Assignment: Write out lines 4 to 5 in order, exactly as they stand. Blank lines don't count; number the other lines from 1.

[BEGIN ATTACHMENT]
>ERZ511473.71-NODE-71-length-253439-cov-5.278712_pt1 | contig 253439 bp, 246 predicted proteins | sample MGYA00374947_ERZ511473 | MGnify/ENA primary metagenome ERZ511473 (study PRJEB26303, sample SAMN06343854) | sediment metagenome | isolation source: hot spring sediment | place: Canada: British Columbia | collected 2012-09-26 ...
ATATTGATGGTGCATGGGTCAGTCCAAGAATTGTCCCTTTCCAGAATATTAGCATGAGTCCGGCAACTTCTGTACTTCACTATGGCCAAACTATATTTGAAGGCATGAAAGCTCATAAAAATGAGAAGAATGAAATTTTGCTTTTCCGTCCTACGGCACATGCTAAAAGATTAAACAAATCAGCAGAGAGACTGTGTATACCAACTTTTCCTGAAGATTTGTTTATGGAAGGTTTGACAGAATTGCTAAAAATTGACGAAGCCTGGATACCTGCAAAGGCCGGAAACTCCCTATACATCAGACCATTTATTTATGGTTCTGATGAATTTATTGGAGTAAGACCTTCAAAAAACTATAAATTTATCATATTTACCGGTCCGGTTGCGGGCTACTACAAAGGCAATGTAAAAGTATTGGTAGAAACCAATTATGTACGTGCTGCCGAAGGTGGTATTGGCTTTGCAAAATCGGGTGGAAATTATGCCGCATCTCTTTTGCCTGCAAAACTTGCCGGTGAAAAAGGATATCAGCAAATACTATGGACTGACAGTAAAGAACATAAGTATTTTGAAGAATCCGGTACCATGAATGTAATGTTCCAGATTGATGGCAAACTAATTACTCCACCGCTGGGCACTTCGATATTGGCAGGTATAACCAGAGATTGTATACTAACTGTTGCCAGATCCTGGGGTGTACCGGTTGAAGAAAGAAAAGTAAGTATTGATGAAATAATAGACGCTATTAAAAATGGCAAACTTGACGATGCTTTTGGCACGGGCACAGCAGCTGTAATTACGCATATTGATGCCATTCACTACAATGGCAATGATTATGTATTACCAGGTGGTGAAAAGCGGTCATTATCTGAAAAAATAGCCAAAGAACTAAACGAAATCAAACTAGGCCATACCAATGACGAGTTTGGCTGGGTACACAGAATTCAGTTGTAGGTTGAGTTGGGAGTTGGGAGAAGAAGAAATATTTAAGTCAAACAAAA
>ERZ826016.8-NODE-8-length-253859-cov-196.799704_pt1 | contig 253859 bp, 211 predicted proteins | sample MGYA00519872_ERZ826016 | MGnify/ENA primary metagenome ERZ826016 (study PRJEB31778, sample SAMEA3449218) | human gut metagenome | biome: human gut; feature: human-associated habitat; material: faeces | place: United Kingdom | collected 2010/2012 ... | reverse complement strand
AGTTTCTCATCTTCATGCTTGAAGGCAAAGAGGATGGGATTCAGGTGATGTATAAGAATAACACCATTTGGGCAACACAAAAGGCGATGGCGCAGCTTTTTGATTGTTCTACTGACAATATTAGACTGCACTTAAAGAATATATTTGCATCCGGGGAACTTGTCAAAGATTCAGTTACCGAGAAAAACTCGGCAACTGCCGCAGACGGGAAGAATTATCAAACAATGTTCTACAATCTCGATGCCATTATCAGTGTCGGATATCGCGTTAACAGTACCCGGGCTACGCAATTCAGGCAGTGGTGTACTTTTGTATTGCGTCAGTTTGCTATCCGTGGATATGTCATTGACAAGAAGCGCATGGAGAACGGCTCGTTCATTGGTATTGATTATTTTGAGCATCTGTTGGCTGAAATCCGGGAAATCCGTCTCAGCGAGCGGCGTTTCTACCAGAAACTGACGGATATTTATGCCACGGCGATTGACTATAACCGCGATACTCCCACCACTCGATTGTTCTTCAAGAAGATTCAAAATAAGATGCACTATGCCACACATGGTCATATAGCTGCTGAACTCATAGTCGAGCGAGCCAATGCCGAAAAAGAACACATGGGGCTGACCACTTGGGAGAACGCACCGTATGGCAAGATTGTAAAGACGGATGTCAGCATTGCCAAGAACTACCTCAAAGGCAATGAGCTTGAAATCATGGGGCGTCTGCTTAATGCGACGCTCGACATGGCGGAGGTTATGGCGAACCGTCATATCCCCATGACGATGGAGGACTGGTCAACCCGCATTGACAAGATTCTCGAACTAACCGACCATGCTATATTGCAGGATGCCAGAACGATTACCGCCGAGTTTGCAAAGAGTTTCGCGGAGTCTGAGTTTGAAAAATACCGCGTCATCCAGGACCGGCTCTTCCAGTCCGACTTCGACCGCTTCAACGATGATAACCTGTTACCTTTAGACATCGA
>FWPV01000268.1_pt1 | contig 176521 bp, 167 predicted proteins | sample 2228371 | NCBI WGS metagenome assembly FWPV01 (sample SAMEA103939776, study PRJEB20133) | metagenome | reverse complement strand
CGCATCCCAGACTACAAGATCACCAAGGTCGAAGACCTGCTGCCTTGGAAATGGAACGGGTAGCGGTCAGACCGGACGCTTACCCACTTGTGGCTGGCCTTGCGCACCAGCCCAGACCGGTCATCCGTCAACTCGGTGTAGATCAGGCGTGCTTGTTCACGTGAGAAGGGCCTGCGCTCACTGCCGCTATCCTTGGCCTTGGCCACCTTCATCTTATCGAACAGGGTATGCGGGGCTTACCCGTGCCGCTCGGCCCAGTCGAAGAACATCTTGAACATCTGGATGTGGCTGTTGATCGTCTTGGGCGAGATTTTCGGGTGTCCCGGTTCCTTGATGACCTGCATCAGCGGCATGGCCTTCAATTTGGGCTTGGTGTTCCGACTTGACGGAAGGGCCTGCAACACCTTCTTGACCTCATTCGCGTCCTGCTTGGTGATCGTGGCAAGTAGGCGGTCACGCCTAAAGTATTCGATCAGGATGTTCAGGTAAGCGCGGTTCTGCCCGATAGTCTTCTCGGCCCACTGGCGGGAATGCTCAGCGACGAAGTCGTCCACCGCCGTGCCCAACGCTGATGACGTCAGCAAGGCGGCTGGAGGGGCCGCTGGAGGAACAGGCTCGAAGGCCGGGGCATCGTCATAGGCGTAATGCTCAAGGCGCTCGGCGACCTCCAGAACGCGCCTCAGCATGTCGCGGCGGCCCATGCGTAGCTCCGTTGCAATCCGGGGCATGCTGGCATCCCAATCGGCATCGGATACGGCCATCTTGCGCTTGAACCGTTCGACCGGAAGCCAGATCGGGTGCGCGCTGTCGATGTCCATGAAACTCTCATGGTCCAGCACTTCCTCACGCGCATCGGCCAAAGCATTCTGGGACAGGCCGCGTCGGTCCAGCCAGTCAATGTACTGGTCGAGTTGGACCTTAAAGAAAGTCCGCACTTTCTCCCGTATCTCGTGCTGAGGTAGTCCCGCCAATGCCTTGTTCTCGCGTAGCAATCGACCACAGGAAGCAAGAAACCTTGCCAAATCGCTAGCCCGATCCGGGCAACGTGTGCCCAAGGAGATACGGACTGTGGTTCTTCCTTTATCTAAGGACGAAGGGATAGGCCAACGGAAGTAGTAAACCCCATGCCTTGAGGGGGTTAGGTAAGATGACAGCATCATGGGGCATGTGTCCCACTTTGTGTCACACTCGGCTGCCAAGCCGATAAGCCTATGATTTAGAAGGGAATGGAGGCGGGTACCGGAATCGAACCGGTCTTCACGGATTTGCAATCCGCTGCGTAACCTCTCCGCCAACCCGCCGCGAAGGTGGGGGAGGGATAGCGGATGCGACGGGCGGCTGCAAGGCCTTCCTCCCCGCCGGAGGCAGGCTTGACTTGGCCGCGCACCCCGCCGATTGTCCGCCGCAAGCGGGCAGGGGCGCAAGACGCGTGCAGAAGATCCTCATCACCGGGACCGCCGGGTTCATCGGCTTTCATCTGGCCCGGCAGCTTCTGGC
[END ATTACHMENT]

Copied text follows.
AGTTTCTCATCTTCATGCTTGAAGGCAAAGAGGATGGGATTCAGGTGATGTATAAGAATAACACCATTTGGGCAACACAAAAGGCGATGGCGCAGCTTTTTGATTGTTCTACTGACAATATTAGACTGCACTTAAAGAATATATTTGCATCCGGGGAACTTGTCAAAGATTCAGTTACCGAGAAAAACTCGGCAACTGCCGCAGACGGGAAGAATTATCAAACAATGTTCTACAATCTCGATGCCATTATCAGTGTCGGATATCGCGTTAACAGTACCCGGGCTACGCAATTCAGGCAGTGGTGTACTTTTGTATTGCGTCAGTTTGCTATCCGTGGATATGTCATTGACAAGAAGCGCATGGAGAACGGCTCGTTCATTGGTATTGATTATTTTGAGCATCTGTTGGCTGAAATCCGGGAAATCCGTCTCAGCGAGCGGCGTTTCTACCAGAAACTGACGGATATTTATGCCACGGCGATTGACTATAACCGCGATACTCCCACCACTCGATTGTTCTTCAAGAAGATTCAAAATAAGATGCACTATGCCACACATGGTCATATAGCTGCTGAACTCATAGTCGAGCGAGCCAATGCCGAAAAAGAACACATGGGGCTGACCACTTGGGAGAACGCACCGTATGGCAAGATTGTAAAGACGGATGTCAGCATTGCCAAGAACTACCTCAAAGGCAATGAGCTTGAAATCATGGGGCGTCTGCTTAATGCGACGCTCGACATGGCGGAGGTTATGGCGAACCGTCATATCCCCATGACGATGGAGGACTGGTCAACCCGCATTGACAAGATTCTCGAACTAACCGACCATGCTATATTGCAGGATGCCAGAACGATTACCGCCGAGTTTGCAAAGAGTTTCGCGGAGTCTGAGTTTGAAAAATACCGCGTCATCCAGGACCGGCTCTTCCAGTCCGACTTCGACCGCTTCAACGATGATAACCTGTTACCTTTAGACATCGA
>FWPV01000268.1_pt1 | contig 176521 bp, 167 predicted proteins | sample 2228371 | NCBI WGS metagenome assembly FWPV01 (sample SAMEA103939776, study PRJEB20133) | metagenome | reverse complement strand